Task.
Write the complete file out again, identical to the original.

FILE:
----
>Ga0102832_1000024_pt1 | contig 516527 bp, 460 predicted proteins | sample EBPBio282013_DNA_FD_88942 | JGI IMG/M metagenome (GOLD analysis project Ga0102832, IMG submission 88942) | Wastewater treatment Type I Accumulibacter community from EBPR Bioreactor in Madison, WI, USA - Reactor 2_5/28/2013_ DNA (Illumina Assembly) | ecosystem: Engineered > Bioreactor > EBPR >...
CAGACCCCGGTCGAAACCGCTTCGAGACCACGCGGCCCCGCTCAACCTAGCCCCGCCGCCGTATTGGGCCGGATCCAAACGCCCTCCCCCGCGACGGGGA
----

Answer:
>Ga0102832_1000024_pt1 | contig 516527 bp, 460 predicted proteins | sample EBPBio282013_DNA_FD_88942 | JGI IMG/M metagenome (GOLD analysis project Ga0102832, IMG submission 88942) | Wastewater treatment Type I Accumulibacter community from EBPR Bioreactor in Madison, WI, USA - Reactor 2_5/28/2013_ DNA (Illumina Assembly) | ecosystem: Engineered > Bioreactor > EBPR >...
CAGACCCCGGTCGAAACCGCTTCGAGACCACGCGGCCCCGCTCAACCTAGCCCCGCCGCCGTATTGGGCCGGATCCAAACGCCCTCCCCCGCGACGGGGA